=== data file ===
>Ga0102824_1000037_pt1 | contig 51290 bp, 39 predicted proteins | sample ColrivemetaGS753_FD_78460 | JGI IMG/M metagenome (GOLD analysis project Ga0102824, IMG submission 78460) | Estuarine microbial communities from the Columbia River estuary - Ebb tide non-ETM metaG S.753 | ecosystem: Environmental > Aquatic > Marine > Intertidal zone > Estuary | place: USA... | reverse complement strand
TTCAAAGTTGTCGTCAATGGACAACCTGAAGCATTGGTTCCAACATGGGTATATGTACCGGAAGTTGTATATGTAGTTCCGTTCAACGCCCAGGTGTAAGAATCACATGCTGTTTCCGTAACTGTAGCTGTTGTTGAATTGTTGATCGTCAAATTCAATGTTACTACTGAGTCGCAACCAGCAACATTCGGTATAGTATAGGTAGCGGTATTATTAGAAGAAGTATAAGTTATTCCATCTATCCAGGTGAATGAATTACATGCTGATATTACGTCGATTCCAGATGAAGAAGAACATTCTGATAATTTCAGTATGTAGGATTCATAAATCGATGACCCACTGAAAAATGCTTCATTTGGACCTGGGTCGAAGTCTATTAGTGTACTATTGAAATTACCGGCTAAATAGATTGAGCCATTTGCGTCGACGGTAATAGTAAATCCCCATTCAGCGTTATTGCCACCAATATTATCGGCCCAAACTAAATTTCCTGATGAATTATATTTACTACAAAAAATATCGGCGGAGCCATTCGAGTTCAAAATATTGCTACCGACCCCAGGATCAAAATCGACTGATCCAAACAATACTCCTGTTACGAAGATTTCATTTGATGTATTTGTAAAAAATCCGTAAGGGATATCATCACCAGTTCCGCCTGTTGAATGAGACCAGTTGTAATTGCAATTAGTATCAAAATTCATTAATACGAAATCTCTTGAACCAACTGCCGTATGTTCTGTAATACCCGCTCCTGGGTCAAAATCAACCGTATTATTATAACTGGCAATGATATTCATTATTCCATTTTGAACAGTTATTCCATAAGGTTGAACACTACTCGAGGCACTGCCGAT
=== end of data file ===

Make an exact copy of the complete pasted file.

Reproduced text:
>Ga0102824_1000037_pt1 | contig 51290 bp, 39 predicted proteins | sample ColrivemetaGS753_FD_78460 | JGI IMG/M metagenome (GOLD analysis project Ga0102824, IMG submission 78460) | Estuarine microbial communities from the Columbia River estuary - Ebb tide non-ETM metaG S.753 | ecosystem: Environmental > Aquatic > Marine > Intertidal zone > Estuary | place: USA... | reverse complement strand
TTCAAAGTTGTCGTCAATGGACAACCTGAAGCATTGGTTCCAACATGGGTATATGTACCGGAAGTTGTATATGTAGTTCCGTTCAACGCCCAGGTGTAAGAATCACATGCTGTTTCCGTAACTGTAGCTGTTGTTGAATTGTTGATCGTCAAATTCAATGTTACTACTGAGTCGCAACCAGCAACATTCGGTATAGTATAGGTAGCGGTATTATTAGAAGAAGTATAAGTTATTCCATCTATCCAGGTGAATGAATTACATGCTGATATTACGTCGATTCCAGATGAAGAAGAACATTCTGATAATTTCAGTATGTAGGATTCATAAATCGATGACCCACTGAAAAATGCTTCATTTGGACCTGGGTCGAAGTCTATTAGTGTACTATTGAAATTACCGGCTAAATAGATTGAGCCATTTGCGTCGACGGTAATAGTAAATCCCCATTCAGCGTTATTGCCACCAATATTATCGGCCCAAACTAAATTTCCTGATGAATTATATTTACTACAAAAAATATCGGCGGAGCCATTCGAGTTCAAAATATTGCTACCGACCCCAGGATCAAAATCGACTGATCCAAACAATACTCCTGTTACGAAGATTTCATTTGATGTATTTGTAAAAAATCCGTAAGGGATATCATCACCAGTTCCGCCTGTTGAATGAGACCAGTTGTAATTGCAATTAGTATCAAAATTCATTAATACGAAATCTCTTGAACCAACTGCCGTATGTTCTGTAATACCCGCTCCTGGGTCAAAATCAACCGTATTATTATAACTGGCAATGATATTCATTATTCCATTTTGAACAGTTATTCCATAAGGTTGAACACTACTCGAGGCACTGCCGAT